After an intro by Jeff Stiles, SVP SME Solution Marketing, Glenn Wada, GM US Strategic Growth Enterprises Group, gave us a business update on SAP’s small and medium enterprise (SME) efforts.
75% of SAP customers are SME, although only about 30% of software sales (>1B Euro). SAP defines SME is anything under $1B in revenue, regardless of which product that they’re using, then further stratify that into “small” (under $50-60M), “medium” (up to $300M) and “upper middle” ($300M-$1B). This latter “UME” band is served by the standard SAP direct sales channel, whereas customers below $300M in revenue are served by Wada’s group, which uses a hybrid direct-channel sales model. SAP owns about 30% of the SME market, and continues to grow this market share through their focus on high-growth verticals: high technology, renewable energy, oil & gas, life sciences, services, and retail.
Taking look at the product suite, the SME offerings are Business One, Business ByDesign and Business All-in-One (although keep in mind that some of the UME’s are likely using the SAP enterprise products since the SME distinction is made by revenue, not by product). SAP believes that they can continue to service a company as it grows by shifting them from one product to another — although I’m sure that the transition is anything but painless, if they’re a competent incumbent, they have a good chance of keeping customers as they out-grow the lower-end products.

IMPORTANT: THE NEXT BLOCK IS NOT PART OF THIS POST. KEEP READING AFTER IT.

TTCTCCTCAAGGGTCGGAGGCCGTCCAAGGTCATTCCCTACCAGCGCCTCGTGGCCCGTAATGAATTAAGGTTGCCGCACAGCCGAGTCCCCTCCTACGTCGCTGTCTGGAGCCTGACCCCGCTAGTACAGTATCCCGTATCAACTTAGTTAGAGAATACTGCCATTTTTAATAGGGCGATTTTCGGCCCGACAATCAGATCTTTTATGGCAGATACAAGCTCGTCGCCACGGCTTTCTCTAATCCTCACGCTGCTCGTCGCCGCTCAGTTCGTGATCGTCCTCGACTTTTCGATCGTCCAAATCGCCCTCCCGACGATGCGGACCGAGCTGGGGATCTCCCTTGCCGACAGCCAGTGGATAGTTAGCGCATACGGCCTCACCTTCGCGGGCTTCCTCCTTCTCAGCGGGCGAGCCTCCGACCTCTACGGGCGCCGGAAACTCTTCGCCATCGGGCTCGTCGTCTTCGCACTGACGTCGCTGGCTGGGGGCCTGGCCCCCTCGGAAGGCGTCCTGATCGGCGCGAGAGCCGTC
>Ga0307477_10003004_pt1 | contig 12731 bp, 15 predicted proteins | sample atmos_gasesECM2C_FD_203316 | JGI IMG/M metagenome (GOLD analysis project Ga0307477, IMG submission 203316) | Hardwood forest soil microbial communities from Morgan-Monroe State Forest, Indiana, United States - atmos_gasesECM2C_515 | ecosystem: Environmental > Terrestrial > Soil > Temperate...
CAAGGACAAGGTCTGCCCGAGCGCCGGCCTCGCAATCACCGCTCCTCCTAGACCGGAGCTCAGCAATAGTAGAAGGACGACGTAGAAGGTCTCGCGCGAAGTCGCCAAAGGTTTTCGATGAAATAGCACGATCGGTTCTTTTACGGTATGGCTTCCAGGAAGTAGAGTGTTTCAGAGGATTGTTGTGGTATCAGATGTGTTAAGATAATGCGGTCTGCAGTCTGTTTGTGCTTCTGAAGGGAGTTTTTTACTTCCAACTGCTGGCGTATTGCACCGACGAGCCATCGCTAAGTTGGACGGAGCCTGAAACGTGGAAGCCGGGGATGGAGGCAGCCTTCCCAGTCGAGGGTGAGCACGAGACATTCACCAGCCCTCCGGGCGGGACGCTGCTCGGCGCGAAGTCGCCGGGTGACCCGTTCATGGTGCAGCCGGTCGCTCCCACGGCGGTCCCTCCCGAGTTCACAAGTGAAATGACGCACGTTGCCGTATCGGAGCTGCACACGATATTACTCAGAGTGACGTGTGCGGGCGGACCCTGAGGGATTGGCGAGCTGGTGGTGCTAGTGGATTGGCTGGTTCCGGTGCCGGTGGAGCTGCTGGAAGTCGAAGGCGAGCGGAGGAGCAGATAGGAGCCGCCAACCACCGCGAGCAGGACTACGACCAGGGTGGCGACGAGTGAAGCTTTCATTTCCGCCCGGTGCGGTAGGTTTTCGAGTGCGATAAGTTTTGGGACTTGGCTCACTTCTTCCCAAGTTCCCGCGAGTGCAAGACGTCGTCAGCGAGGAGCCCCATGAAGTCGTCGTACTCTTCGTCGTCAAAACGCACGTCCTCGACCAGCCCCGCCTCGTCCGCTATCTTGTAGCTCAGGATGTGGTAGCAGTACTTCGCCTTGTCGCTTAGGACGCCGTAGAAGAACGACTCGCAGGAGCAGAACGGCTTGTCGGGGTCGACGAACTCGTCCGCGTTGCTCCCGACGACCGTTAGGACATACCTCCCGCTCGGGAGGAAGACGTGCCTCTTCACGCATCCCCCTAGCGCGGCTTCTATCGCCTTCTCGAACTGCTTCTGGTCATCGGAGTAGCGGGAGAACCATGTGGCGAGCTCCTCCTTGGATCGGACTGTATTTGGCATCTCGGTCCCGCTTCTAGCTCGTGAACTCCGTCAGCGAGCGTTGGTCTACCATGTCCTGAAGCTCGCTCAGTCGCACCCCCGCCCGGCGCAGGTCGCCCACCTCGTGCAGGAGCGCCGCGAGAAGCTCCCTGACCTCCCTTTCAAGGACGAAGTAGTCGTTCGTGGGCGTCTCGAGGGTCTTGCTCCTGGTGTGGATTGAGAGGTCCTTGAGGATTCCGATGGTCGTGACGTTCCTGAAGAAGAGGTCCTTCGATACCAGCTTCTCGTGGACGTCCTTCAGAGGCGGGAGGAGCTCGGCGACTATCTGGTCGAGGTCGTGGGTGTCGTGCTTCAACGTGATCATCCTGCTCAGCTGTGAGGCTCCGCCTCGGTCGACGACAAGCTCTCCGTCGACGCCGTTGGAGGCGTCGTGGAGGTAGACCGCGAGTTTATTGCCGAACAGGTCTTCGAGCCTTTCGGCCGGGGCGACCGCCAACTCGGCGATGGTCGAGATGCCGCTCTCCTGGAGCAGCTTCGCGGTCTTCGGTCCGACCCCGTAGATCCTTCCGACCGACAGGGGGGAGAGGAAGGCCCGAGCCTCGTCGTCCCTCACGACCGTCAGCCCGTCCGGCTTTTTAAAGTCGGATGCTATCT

There will be more detail on the SAP SME product portfolio throughout the day, but here’s a summary:
- Single business application
- 20k+ customers
- Targeted at small businesses; these businesses are looking at moving to ByDesign or All-in-One by the time that they hit $50-60M in revenue
- Complete, adaptable
- On demand service
- 150 customer engagements
- New business model
- Focus on 6 key markets
- 5,500 registrations
- Configurable and extensible
- 12,300 customers
- New release based on business process platform, including CRM
I’m a newbie to the SAP SME space (and don’t really know all that much about SAP’s enterprise products either, except as I bump up against them in some of my large clients), and I definitely feel like the least-informed person in the room.